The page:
Information Processing Model
Suggests that in order for information to become firmly embedded in memory, it must pass through three stages of mental processing: sensory memory, short-term memory, long-term memory.
Held in sensory registers (like temp. storage bins) for a VERY brief period of time, often for less than a second; holds memory for further processing.
Short Term Memory
Sensory information then travels to the short-term memory: if processed, it is encoded into long-term memory (or) if left alone, it will disappear in less than 20 seconds; is limited in capacity.
Long Term Memory
Information that stays in the memory as long as the subject wants; result of deep-level conscious processing and usually involves some form of semantic encoding.
Part of memory system that allows the subject to mentally work with or manipulate the information being held in short term memory.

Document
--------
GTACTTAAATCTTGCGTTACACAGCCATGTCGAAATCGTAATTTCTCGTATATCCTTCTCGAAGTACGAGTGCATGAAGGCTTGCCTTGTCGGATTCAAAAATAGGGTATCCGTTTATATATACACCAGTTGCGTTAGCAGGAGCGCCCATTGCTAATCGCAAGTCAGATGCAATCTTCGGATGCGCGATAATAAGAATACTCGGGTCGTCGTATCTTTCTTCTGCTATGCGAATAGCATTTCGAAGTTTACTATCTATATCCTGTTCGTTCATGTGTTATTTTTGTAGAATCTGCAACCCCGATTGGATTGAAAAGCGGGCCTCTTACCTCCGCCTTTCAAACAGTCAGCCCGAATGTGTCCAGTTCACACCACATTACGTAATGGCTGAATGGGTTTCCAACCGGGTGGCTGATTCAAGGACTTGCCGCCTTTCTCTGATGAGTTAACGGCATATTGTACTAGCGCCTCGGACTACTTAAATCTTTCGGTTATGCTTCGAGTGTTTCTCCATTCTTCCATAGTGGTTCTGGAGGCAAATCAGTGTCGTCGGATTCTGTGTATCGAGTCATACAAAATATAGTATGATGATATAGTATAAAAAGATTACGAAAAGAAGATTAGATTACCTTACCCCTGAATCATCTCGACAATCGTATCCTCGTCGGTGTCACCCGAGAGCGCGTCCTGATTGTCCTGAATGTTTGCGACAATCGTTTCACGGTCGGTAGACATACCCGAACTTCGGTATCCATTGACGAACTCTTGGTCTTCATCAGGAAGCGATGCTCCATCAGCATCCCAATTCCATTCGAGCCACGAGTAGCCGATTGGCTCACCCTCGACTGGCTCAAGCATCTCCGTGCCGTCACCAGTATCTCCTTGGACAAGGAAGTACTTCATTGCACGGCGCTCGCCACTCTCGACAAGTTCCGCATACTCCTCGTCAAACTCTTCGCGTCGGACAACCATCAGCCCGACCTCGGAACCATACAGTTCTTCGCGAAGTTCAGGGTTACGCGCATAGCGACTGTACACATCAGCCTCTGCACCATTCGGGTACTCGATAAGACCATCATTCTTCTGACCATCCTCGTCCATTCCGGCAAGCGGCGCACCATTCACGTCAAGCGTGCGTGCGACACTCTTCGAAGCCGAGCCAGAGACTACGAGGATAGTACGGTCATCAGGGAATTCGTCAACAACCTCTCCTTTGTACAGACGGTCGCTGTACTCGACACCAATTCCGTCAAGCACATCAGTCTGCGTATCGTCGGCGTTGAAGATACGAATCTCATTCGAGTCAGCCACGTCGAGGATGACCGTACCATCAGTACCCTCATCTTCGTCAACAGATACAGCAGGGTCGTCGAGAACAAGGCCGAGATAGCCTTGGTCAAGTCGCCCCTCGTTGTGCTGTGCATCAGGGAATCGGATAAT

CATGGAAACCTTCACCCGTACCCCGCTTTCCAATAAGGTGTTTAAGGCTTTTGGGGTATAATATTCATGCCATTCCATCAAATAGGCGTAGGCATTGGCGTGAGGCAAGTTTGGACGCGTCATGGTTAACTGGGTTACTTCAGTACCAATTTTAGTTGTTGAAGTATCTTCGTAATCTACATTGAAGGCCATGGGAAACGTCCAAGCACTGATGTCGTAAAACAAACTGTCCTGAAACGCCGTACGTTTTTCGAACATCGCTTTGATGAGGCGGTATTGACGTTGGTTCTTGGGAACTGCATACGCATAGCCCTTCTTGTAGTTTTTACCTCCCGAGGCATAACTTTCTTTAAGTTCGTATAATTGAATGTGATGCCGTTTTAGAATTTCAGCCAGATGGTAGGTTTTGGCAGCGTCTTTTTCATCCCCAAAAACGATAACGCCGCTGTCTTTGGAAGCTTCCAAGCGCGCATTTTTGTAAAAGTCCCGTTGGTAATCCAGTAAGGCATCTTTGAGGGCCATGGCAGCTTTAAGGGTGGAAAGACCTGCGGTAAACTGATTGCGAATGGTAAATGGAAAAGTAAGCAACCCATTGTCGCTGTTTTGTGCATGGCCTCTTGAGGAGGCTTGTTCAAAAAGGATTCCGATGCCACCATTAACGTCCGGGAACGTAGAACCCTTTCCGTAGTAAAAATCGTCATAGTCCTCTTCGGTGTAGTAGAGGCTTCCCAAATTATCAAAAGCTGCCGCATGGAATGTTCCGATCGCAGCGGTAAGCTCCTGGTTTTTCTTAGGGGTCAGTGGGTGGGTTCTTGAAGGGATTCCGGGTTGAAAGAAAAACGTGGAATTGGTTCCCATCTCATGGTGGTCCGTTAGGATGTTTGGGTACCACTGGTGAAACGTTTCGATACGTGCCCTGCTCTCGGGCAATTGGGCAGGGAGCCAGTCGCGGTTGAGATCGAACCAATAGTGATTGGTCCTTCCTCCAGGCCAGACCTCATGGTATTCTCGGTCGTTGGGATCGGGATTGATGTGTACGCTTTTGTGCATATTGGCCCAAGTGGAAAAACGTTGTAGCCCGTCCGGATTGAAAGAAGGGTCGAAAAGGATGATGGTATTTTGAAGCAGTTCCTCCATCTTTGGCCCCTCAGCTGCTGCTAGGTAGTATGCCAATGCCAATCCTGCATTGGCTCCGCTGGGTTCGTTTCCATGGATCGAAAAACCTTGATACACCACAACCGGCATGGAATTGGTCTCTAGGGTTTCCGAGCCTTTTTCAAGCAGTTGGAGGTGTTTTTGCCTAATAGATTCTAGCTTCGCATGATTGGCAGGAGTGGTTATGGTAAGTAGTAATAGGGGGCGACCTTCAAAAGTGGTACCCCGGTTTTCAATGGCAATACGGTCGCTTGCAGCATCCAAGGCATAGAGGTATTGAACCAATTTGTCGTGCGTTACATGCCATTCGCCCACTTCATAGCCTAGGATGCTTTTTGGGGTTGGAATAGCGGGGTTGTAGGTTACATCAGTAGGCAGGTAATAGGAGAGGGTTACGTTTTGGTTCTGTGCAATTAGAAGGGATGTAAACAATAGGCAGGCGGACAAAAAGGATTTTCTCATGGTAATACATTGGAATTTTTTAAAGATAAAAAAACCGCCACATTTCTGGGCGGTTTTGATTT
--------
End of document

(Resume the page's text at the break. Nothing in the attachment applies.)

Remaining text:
Immediate Memory Span
The number of items the subject can recall perfectly after one presentation of a stimulus.
Research format that involves the subject looking at a stimulus/i, asked to recall something relevant but is not the stimulus/i, then asked to recall the original stimulus/i. Ex: If you're presented with a set of number, the conductor may ask you to count backward from 100 for 10 seconds and then ask you to recall the original set of numbers.
A characteristic of memory in which recall is particularly good for the last few items. Ex: With a set of random numbers (4,6,10,22,34,1,2), 1 and 2 is remembered by most if not all participants.
A characteristic of memory in which recall of the first two or three items in a list is particularly good. Ex: With a set of random numbers (4,6,10,22,34,1,2), 4 and 6 is remembered by most if not all participants.
Stimuli that help the subject retrieve information from long-term memory.
Encoding Specifically Principle
The factor in which the effectiveness of cues influence the degree to which the subject tap into the encoded information.
Memory that is helped or hindered by the environment.
When the subject's internal state aid or hamper retrieval.
Detailed memory shared among a big population. Ex: those those was old enough to remember 9-11, the event would be something that most of America would recall with similar/same details.
Semantic Network Theory